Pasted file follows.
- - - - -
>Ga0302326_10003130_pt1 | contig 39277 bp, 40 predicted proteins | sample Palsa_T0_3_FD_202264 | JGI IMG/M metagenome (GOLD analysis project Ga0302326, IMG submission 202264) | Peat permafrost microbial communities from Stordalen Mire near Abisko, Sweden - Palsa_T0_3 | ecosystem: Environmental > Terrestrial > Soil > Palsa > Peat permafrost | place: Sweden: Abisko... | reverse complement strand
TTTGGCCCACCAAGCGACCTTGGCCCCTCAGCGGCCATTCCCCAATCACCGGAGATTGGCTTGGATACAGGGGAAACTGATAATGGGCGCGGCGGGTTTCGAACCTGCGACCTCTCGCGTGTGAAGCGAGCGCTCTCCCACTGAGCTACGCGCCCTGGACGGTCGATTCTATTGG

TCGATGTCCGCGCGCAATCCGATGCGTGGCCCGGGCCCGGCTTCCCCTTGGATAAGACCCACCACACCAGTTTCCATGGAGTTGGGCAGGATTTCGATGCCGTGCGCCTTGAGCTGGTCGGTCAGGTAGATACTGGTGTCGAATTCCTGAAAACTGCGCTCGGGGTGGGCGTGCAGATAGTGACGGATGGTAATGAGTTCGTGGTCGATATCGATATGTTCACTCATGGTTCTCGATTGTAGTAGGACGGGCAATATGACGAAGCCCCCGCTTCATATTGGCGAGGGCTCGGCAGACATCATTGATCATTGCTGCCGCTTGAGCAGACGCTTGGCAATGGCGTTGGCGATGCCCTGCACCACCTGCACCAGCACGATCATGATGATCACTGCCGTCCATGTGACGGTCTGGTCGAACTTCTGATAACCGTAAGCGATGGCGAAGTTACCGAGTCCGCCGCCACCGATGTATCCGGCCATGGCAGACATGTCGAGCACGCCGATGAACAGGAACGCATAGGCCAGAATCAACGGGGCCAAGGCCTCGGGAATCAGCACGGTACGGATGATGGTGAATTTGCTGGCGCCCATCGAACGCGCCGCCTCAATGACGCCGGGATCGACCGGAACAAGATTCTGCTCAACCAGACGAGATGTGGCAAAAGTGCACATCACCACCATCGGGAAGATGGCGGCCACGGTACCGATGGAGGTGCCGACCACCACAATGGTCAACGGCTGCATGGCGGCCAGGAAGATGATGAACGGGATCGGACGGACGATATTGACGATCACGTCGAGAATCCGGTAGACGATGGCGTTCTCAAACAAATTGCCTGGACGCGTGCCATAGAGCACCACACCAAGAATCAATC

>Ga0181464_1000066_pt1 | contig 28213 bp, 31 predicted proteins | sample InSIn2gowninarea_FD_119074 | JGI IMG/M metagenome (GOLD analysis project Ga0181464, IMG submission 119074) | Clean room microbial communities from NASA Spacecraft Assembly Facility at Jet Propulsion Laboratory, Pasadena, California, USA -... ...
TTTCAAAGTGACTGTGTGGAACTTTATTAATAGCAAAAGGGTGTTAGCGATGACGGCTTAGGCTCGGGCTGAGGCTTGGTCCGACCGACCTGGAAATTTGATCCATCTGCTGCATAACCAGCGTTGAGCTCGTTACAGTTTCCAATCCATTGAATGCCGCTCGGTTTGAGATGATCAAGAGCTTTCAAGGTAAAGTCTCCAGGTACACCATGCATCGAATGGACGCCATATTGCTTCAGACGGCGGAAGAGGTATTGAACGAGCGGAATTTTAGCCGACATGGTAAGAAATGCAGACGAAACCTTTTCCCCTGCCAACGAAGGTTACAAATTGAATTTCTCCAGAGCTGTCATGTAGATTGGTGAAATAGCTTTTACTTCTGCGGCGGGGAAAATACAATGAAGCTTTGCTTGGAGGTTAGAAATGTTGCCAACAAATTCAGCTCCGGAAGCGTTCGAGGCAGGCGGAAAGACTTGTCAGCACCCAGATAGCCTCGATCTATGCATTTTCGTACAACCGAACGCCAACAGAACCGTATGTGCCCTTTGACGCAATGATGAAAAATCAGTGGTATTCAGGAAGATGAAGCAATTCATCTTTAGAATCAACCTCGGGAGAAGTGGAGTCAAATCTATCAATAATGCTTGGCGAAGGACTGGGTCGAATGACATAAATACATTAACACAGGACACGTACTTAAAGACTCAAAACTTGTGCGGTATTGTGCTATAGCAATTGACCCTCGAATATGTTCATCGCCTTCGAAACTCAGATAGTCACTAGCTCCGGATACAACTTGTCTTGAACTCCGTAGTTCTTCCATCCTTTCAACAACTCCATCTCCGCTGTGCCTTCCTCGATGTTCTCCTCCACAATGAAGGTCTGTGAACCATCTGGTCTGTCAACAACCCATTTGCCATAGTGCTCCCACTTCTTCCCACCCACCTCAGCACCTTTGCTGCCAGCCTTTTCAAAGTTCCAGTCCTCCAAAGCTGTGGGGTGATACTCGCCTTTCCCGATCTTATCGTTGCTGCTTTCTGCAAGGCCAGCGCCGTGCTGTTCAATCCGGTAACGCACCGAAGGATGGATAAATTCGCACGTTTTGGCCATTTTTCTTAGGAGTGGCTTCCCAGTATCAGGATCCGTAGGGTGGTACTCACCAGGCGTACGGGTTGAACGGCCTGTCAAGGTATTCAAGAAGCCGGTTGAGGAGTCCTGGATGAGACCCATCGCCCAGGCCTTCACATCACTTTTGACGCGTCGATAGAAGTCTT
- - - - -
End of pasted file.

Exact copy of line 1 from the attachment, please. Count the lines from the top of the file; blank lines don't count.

>Ga0302326_10003130_pt1 | contig 39277 bp, 40 predicted proteins | sample Palsa_T0_3_FD_202264 | JGI IMG/M metagenome (GOLD analysis project Ga0302326, IMG submission 202264) | Peat permafrost microbial communities from Stordalen Mire near Abisko, Sweden - Palsa_T0_3 | ecosystem: Environmental > Terrestrial > Soil > Palsa > Peat permafrost | place: Sweden: Abisko... | reverse complement strand